The process for a member country to leave the EU is covered by Article 50 of the Treaty on European Union, as amended by the EU’s Lisbon Treaty.
Reference: The Lisbon Treaty – Article 50
Article 50 states
1. Any Member State may decide to withdraw from the Union in accordance with its own constitutional requirements.
2. A Member State which decides to withdraw shall notify the European Council of its intention. In the light of the guidelines provided by the European Council, the Union shall negotiate and conclude an agreement with that State, setting out the arrangements for its withdrawal, taking account of the framework for its future relationship with the Union. That agreement shall be negotiated in accordance with Article 218(3) of the Treaty on the Functioning of the European Union. It shall be concluded on behalf of the Union by the Council, acting by a qualified majority, after obtaining the consent of the European Parliament.
3. The Treaties shall cease to apply to the State in question from the date of entry into force of the withdrawal agreement or, failing that, two years after the notification referred to in paragraph 2, unless the European Council, in agreement with the Member State concerned, unanimously decides to extend this period.
4. For the purposes of paragraphs 2 and 3, the member of the European Council or of the Council representing the withdrawing Member State shall not participate in the discussions of the European Council or Council or in decisions concerning it.
A qualified majority shall be defined in accordance with Article 238(3)(b) of the Treaty on the Functioning of the European Union.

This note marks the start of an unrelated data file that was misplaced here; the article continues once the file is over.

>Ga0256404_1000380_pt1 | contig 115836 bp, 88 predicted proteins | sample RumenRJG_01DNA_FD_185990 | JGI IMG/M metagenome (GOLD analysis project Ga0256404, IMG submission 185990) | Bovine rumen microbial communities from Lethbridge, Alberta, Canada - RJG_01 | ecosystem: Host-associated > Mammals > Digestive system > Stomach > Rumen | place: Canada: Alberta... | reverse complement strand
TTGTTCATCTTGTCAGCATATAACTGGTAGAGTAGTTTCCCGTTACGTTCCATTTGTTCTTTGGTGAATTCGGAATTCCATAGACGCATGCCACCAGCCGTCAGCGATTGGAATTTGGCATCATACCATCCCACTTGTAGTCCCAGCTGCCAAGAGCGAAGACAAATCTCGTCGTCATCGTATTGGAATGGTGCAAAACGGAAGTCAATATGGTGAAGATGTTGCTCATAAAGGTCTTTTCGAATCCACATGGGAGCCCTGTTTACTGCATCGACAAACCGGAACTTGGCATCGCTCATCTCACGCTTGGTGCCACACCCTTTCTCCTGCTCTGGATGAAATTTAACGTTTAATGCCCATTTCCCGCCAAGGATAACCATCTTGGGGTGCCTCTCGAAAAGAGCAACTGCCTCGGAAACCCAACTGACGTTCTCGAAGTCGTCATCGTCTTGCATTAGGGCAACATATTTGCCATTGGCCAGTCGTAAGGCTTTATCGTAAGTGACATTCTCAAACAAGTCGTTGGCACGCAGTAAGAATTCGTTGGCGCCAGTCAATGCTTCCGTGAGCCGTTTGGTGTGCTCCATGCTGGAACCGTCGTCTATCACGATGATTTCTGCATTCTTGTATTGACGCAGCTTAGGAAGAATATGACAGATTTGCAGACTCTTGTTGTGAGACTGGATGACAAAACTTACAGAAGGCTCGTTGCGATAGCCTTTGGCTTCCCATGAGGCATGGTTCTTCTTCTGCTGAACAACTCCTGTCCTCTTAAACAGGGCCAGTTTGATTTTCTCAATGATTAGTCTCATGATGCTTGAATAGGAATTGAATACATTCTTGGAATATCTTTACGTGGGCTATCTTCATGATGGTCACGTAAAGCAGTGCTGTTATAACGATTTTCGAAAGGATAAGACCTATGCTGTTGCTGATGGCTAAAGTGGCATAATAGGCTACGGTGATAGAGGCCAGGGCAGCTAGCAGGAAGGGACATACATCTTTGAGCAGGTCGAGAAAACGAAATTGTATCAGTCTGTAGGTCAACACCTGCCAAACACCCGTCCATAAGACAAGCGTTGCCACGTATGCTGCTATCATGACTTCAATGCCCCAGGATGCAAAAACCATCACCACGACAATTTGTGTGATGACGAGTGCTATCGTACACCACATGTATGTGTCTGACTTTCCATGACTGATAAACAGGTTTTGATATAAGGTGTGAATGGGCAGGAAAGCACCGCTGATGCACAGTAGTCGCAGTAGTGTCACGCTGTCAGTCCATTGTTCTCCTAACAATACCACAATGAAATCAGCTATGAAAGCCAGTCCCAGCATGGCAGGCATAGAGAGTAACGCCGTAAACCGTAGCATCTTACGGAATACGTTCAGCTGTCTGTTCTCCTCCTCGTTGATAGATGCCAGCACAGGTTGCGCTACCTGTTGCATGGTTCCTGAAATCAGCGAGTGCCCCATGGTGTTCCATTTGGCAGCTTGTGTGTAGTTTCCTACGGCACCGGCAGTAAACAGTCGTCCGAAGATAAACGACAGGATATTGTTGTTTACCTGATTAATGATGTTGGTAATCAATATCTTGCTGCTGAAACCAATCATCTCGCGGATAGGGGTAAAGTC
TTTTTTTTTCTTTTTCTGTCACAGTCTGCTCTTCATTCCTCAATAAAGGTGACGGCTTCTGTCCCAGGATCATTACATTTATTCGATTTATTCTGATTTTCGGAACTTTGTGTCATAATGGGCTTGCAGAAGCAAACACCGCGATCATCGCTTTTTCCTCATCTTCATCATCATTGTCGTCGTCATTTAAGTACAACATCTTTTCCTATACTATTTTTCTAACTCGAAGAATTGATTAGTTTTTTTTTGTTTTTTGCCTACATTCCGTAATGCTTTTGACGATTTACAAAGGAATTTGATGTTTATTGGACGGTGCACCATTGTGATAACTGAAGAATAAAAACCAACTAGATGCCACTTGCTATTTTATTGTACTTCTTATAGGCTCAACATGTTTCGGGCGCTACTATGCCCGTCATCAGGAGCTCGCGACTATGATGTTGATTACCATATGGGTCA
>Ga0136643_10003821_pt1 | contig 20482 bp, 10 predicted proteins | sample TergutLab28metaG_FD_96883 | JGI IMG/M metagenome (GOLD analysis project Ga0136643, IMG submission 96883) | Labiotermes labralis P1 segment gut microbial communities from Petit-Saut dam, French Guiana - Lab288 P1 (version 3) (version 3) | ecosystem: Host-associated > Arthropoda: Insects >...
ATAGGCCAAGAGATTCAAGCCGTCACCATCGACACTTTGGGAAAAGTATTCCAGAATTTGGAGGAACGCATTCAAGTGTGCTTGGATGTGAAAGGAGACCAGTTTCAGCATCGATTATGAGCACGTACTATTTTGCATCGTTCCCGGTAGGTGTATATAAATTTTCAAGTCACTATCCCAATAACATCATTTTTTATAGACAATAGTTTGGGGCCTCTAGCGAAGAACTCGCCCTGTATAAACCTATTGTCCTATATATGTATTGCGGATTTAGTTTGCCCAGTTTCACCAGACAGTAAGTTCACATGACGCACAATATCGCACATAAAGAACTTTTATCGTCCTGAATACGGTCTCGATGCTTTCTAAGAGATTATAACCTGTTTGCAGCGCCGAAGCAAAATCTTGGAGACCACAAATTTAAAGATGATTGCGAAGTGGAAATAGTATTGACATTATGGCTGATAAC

5. If a State which has withdrawn from the Union asks to rejoin, its request shall be subject to the procedure referred to in Article 49.
Process for withdrawing from the EU
The UK government has produced a document which outlines the actual process for withdrawing from the European Union. The document was presented to Parliament by the Secretary of State for Foreign and Commonwealth Affairs.
The process for withdrawing from the European Union
update: 27th June 2016
I also noticed some posts from the UK Constitutional Law Association which discuss various legal aspects of the withdrawal process:
Nick Barber, Tom Hickman and Jeff King: Pulling the Article 50 ‘Trigger’: Parliament’s Indispensable Role
Kenneth Armstrong: Push Me, Pull You: Whose Hand on the Article 50 Trigger?
update: 29th June 2016
Richard Ekins: The Legitimacy of the Brexit Referendum
update: 08 July 2016
The legal consequences under international and EU Law – a collection of blog posts, papers prepared by the UK government, legal advice issued by leading lawyers, journal articles, and book chapters. Its purpose is to collect together legal analysis of the consequences of the Brexit under international law and EU law. Provided by the Oxford Public International Law
update: 14 July 2016
The future of the United Kingdom in Europe: Exit scenarios and their implications on trade relations.
This memorandum is a research paper prepared on a pro bono basis by students at the Graduate Institute of
International and Development Studies (IHEID) in Geneva. It is a pedagogical exercise to train students in the
practice of international trade and investment law, not professional legal advice. As a result, this memorandum
cannot in any way bind, or lead to any form of liability or responsibility for its authors, the supervisor of the IHEID
Trade and Investment Law Clinic or the IHEID